ROME (Reuters) - The soft-spoken son of an aristocratic family, Paolo Gentiloni is set to become Italy’s fifth prime minister in as many years, promoted thanks to his unwavering loyalty to outgoing premier Matteo Renzi.
Two years into the foreign minister’s job, Gentiloni was asked by President Sergio Mattarella on Sunday to form a new government tasked with tackling much-need electoral reform and a seemingly unending crisis in the banking sector.
He will need to win confidence votes in parliament, expected this week, to take office and even after overcoming that hurdle, he might only survive a few months, with many political chiefs demanding elections as soon as a new electoral law is approved.
Nonetheless his rise to power is remarkable for an unassuming centre-left politician who has made more friends than enemies in his long career and is viewed as a safe pair of hands rather than an inspiring leader.
He has Renzi to thank for his ascent.
In Oct. 2014, with virtually no international experience, he was unexpectedly handed the foreign affairs portfolio by Renzi, whom he had supported in a 2012 battle to grab the leadership of the Democratic Party.
Fast forward two years, and Renzi has once again pushed Gentiloni forward after resigning from the premiership following a clear defeat in a Dec. 4 referendum on constitutional reform.
As leader of the largest party in parliament, Renzi had a decisive say in who should replace him, and will have to keep the new administration alive. Critics say he chose the low-key Gentiloni to keep control from behind the scenes.
“A cast-iron Renzi supporter with little charisma ... and above all expendable,” Alessandro Di Battista, a leading light in the main opposition party, the 5-Star Movement, wrote on Facebook in reference to Gentiloni.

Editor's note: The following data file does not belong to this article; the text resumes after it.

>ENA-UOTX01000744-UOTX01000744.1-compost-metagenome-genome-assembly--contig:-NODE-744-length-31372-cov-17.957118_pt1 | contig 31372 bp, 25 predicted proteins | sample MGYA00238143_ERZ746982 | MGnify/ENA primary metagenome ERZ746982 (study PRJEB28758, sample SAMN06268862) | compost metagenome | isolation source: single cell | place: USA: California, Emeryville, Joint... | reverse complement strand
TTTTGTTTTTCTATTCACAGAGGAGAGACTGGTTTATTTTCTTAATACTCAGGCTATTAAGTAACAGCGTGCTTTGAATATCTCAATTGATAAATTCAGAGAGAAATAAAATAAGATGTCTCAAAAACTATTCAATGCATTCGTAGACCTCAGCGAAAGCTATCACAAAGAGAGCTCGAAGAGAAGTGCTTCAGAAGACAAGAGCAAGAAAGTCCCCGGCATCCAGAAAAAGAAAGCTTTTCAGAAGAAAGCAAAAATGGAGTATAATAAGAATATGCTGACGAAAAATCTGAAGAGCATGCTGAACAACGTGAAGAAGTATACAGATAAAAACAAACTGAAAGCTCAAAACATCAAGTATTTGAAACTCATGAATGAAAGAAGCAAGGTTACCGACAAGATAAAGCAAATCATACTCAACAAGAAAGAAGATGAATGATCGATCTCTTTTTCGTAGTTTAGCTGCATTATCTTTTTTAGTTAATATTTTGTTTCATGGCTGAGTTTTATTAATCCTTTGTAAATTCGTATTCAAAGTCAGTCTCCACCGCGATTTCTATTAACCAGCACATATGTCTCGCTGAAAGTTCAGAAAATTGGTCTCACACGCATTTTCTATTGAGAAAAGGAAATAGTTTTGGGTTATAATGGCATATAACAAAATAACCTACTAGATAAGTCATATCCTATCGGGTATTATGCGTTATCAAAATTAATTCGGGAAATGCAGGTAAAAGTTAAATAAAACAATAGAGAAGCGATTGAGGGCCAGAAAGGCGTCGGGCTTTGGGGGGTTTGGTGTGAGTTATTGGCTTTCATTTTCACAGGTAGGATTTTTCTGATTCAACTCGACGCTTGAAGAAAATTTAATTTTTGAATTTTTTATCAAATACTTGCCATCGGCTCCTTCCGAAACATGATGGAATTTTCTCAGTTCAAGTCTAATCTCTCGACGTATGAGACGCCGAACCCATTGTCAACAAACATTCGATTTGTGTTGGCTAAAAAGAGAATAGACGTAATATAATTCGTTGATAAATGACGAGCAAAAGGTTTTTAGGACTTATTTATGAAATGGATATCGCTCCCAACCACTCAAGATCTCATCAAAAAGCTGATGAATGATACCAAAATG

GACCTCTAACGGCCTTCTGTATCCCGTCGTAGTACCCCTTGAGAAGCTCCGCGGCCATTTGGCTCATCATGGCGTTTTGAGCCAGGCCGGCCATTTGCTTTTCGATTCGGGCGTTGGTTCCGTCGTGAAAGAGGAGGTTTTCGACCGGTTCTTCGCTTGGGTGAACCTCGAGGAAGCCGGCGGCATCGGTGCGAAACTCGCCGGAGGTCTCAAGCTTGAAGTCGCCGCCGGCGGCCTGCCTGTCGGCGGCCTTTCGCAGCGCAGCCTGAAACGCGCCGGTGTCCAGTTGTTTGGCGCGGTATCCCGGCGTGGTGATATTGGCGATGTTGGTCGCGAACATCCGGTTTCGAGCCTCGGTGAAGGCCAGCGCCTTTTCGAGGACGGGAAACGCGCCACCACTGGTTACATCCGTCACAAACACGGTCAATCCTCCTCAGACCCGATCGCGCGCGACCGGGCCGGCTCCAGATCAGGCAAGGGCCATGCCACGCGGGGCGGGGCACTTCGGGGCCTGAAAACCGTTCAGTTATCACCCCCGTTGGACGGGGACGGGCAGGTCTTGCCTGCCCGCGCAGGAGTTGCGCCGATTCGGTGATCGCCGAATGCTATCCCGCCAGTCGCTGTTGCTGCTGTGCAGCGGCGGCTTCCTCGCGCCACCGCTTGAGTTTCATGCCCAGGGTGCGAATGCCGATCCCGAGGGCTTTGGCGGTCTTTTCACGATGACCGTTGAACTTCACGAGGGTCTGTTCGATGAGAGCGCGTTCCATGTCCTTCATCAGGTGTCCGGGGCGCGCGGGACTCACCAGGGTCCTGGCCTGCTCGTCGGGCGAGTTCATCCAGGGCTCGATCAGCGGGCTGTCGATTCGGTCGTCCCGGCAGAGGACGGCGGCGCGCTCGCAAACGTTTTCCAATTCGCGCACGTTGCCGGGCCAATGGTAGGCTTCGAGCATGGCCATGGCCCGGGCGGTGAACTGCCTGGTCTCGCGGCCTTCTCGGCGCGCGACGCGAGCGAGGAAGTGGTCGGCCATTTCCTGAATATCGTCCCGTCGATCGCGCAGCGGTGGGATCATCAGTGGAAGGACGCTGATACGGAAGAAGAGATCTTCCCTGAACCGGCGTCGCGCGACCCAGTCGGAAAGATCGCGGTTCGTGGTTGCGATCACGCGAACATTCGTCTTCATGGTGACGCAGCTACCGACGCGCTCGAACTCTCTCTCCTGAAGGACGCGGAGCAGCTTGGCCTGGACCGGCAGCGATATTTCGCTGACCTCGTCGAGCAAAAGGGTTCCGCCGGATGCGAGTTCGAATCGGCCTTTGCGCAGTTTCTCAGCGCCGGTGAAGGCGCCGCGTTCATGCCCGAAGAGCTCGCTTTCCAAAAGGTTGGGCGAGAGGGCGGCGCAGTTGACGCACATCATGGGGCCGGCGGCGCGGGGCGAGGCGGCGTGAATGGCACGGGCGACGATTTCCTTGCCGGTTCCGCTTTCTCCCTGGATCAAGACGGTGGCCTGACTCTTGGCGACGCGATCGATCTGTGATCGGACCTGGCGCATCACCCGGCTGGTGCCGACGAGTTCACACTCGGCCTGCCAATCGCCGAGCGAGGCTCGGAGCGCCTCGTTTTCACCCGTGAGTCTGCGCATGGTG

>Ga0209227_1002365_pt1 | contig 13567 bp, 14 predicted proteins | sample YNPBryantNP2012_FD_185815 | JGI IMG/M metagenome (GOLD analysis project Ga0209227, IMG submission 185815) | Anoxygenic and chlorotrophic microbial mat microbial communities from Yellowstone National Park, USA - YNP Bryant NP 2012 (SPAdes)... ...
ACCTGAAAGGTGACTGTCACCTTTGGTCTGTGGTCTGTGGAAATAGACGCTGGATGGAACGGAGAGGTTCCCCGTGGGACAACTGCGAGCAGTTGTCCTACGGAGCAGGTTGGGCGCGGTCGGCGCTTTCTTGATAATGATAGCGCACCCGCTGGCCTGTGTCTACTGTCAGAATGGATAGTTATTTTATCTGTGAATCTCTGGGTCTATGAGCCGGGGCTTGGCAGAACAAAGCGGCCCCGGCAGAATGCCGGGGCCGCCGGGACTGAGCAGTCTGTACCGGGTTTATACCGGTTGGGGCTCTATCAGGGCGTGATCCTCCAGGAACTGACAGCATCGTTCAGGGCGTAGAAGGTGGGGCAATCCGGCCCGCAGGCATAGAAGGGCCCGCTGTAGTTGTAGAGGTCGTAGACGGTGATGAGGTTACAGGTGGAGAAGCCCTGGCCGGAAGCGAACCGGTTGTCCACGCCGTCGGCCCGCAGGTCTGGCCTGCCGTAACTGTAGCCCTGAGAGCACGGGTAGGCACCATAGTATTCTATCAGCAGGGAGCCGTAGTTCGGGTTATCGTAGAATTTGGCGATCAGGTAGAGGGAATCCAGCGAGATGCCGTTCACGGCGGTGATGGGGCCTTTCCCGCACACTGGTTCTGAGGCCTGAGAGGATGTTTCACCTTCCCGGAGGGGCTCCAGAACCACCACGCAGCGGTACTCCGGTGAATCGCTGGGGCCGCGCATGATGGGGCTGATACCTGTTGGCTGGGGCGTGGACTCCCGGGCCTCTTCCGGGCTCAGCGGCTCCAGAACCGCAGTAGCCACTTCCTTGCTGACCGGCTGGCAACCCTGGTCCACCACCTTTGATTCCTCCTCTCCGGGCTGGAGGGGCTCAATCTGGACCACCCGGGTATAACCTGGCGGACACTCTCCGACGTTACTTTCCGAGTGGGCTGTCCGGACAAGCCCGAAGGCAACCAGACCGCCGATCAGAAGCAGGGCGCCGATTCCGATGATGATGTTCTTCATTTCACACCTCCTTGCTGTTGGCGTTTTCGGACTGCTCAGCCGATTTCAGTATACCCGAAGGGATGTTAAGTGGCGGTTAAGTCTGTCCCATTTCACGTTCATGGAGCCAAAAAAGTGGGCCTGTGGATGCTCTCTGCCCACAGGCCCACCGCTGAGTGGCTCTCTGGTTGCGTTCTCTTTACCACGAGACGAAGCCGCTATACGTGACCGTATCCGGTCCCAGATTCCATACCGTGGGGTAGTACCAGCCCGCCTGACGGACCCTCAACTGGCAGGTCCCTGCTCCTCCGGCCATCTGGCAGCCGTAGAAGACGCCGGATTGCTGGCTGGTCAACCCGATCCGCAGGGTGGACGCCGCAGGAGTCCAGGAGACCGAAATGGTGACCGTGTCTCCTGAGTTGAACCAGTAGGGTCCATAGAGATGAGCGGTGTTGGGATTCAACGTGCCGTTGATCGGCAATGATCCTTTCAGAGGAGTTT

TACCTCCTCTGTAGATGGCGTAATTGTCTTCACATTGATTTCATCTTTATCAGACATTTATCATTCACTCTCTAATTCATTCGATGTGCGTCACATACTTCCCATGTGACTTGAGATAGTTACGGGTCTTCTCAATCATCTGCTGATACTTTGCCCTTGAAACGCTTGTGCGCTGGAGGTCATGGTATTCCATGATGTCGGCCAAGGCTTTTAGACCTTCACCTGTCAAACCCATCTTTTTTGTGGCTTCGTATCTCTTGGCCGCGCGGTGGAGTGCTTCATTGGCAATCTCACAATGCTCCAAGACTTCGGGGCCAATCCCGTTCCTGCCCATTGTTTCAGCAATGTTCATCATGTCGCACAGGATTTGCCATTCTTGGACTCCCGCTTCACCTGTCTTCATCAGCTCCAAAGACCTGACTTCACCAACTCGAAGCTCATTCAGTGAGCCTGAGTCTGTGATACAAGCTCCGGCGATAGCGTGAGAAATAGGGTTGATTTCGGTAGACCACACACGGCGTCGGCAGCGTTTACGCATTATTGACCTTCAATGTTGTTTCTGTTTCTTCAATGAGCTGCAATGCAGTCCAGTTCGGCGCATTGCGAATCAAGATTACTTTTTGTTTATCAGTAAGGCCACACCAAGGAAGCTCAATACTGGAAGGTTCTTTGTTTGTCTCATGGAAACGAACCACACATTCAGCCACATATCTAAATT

“He could be prime minister for a few months without endangering Renzi, who could prepare himself for a comeback.”
Paolo Gentiloni Silveri was born in November 1954 to a noble, Roman Catholic family. As a high-school student drawn to radical leftist politics, he dropped his double-barrelled surname.
He is quoted as having told Italy’s Magazine publication that his youthful transformation was: “From one of the boys who played volleyball to one of the men who smoked everything”.
After graduating in political science, Gentiloni turned to journalism, leading an environmental magazine for eight years before moving into mainstream politics and organising Francesco Rutelli’s successful campaign to be Rome mayor in 1993.
In 2001 he was elected to parliament with the centre-left Margherita (Daisy) party, which was later folded into the broader Democratic Party.
In 2006 he was appointed communications minister, but his two main reform efforts - to shake up state broadcaster RAI and reform the television market - never made it into law.
His political career appeared to wane when he stood in primaries to become the centre-left candidate for Rome mayor in 2012, only to finish a distant third. But Renzi’s unexpected call in 2014 propelled him back into the cabinet.
Diplomats say that as foreign minister, Gentiloni has dealt competently with a number of difficult events, such as the killing of student Giulio Regeni in Egypt, the chaos in neighbouring Libya and the ongoing migration crisis.
A pro-European, he has called on willing EU states to work together on creating a joint permanent military force.
Gentiloni also offered an olive branch to U.S. president-elect Donald Trump, after the Italian government had openly sided with his rival Hillary Clinton in the campaign, saying he hoped for better U.S.-Russian relations in future.
Additional reporting by Isla Binnie; Editing by Andrew Heavens